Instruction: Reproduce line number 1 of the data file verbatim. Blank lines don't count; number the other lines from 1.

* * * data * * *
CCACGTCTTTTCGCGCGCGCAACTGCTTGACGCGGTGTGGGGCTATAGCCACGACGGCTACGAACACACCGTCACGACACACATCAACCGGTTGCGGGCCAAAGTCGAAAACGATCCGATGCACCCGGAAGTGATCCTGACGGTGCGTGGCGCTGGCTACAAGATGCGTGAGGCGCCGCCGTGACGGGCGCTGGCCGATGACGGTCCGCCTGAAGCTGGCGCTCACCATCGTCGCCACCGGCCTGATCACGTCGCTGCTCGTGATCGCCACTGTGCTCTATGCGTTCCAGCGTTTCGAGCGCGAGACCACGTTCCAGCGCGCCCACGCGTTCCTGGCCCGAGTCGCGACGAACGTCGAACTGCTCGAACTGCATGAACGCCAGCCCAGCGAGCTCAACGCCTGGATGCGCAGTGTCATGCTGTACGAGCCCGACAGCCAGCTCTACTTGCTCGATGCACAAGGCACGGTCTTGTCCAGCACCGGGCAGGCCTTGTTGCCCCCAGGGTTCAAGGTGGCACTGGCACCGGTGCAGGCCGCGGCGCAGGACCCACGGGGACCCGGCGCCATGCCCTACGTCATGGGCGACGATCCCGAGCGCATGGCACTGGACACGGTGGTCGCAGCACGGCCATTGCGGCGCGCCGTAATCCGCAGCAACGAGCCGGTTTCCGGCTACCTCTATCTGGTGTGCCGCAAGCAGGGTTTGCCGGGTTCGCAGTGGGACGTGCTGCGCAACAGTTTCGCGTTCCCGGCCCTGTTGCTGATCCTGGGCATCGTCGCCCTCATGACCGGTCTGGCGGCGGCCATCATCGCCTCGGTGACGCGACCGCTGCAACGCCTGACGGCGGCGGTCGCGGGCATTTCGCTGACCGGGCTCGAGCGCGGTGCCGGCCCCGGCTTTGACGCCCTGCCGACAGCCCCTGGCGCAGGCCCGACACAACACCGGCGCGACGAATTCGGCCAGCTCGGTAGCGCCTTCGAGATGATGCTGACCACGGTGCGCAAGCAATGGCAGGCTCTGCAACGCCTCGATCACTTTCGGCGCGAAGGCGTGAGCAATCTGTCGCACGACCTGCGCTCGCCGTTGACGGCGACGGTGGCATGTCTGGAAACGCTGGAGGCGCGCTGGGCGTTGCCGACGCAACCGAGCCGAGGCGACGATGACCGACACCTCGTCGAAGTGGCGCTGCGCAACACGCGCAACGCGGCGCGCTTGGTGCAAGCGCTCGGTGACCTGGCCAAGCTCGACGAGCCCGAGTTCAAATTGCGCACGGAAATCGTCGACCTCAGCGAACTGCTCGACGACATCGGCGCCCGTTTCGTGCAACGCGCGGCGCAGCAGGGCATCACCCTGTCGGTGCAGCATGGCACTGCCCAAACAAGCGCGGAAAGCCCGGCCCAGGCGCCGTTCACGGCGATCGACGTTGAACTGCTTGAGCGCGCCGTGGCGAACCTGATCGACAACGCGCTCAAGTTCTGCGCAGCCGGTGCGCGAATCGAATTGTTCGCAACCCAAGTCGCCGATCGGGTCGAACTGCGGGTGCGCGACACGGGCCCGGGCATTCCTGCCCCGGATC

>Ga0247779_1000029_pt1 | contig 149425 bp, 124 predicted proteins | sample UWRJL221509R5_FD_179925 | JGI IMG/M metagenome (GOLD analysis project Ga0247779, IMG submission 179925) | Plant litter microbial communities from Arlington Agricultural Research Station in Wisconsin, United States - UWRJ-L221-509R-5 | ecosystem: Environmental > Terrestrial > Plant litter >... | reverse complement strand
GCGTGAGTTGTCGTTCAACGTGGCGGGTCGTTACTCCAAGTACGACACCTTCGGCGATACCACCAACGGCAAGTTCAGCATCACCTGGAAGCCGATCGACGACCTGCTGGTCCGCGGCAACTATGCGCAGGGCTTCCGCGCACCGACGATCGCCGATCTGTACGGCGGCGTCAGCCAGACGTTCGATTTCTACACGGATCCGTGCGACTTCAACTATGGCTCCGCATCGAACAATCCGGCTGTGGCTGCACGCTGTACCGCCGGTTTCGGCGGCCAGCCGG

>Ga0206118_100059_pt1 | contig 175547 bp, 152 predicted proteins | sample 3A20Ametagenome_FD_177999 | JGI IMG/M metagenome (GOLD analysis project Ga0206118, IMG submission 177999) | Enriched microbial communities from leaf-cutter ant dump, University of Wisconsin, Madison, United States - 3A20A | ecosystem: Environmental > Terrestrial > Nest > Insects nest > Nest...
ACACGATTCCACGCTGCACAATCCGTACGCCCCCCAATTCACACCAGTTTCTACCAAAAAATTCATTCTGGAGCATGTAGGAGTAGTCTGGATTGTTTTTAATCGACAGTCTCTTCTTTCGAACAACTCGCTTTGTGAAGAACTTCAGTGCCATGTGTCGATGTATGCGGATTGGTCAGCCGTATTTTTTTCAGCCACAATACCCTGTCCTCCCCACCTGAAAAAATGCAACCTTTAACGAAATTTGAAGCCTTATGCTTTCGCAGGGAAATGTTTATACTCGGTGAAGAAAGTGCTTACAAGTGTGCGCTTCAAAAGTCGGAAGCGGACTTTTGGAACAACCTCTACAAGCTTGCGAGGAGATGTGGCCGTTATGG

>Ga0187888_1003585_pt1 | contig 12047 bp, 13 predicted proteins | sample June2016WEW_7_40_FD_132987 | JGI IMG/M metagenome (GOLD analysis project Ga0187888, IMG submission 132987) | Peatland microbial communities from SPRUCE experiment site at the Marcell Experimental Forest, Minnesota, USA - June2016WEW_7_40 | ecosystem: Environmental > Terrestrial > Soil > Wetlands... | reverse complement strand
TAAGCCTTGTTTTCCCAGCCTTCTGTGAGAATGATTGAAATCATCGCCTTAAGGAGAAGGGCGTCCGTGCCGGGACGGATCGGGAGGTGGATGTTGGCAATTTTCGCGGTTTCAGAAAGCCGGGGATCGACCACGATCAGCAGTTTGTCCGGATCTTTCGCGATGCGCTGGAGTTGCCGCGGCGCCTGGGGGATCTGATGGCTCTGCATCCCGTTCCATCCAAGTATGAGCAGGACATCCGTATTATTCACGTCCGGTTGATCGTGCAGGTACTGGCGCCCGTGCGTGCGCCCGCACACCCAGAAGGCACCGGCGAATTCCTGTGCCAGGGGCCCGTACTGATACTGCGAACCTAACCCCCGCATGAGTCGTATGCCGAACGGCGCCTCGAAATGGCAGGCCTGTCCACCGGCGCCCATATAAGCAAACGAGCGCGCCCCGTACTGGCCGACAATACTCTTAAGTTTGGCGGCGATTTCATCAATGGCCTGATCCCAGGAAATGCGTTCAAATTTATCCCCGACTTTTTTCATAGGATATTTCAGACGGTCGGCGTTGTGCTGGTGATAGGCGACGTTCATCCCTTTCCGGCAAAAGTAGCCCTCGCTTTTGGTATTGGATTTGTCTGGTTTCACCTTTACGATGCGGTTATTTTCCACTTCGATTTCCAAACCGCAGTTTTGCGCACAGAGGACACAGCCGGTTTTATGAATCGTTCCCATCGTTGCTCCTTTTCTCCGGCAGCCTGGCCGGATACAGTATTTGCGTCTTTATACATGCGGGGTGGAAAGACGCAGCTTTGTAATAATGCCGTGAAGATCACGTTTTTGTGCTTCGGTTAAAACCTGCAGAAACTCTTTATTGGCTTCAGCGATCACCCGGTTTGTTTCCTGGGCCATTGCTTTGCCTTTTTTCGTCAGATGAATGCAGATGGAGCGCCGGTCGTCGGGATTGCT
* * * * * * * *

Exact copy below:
CCACGTCTTTTCGCGCGCGCAACTGCTTGACGCGGTGTGGGGCTATAGCCACGACGGCTACGAACACACCGTCACGACACACATCAACCGGTTGCGGGCCAAAGTCGAAAACGATCCGATGCACCCGGAAGTGATCCTGACGGTGCGTGGCGCTGGCTACAAGATGCGTGAGGCGCCGCCGTGACGGGCGCTGGCCGATGACGGTCCGCCTGAAGCTGGCGCTCACCATCGTCGCCACCGGCCTGATCACGTCGCTGCTCGTGATCGCCACTGTGCTCTATGCGTTCCAGCGTTTCGAGCGCGAGACCACGTTCCAGCGCGCCCACGCGTTCCTGGCCCGAGTCGCGACGAACGTCGAACTGCTCGAACTGCATGAACGCCAGCCCAGCGAGCTCAACGCCTGGATGCGCAGTGTCATGCTGTACGAGCCCGACAGCCAGCTCTACTTGCTCGATGCACAAGGCACGGTCTTGTCCAGCACCGGGCAGGCCTTGTTGCCCCCAGGGTTCAAGGTGGCACTGGCACCGGTGCAGGCCGCGGCGCAGGACCCACGGGGACCCGGCGCCATGCCCTACGTCATGGGCGACGATCCCGAGCGCATGGCACTGGACACGGTGGTCGCAGCACGGCCATTGCGGCGCGCCGTAATCCGCAGCAACGAGCCGGTTTCCGGCTACCTCTATCTGGTGTGCCGCAAGCAGGGTTTGCCGGGTTCGCAGTGGGACGTGCTGCGCAACAGTTTCGCGTTCCCGGCCCTGTTGCTGATCCTGGGCATCGTCGCCCTCATGACCGGTCTGGCGGCGGCCATCATCGCCTCGGTGACGCGACCGCTGCAACGCCTGACGGCGGCGGTCGCGGGCATTTCGCTGACCGGGCTCGAGCGCGGTGCCGGCCCCGGCTTTGACGCCCTGCCGACAGCCCCTGGCGCAGGCCCGACACAACACCGGCGCGACGAATTCGGCCAGCTCGGTAGCGCCTTCGAGATGATGCTGACCACGGTGCGCAAGCAATGGCAGGCTCTGCAACGCCTCGATCACTTTCGGCGCGAAGGCGTGAGCAATCTGTCGCACGACCTGCGCTCGCCGTTGACGGCGACGGTGGCATGTCTGGAAACGCTGGAGGCGCGCTGGGCGTTGCCGACGCAACCGAGCCGAGGCGACGATGACCGACACCTCGTCGAAGTGGCGCTGCGCAACACGCGCAACGCGGCGCGCTTGGTGCAAGCGCTCGGTGACCTGGCCAAGCTCGACGAGCCCGAGTTCAAATTGCGCACGGAAATCGTCGACCTCAGCGAACTGCTCGACGACATCGGCGCCCGTTTCGTGCAACGCGCGGCGCAGCAGGGCATCACCCTGTCGGTGCAGCATGGCACTGCCCAAACAAGCGCGGAAAGCCCGGCCCAGGCGCCGTTCACGGCGATCGACGTTGAACTGCTTGAGCGCGCCGTGGCGAACCTGATCGACAACGCGCTCAAGTTCTGCGCAGCCGGTGCGCGAATCGAATTGTTCGCAACCCAAGTCGCCGATCGGGTCGAACTGCGGGTGCGCGACACGGGCCCGGGCATTCCTGCCCCGGATC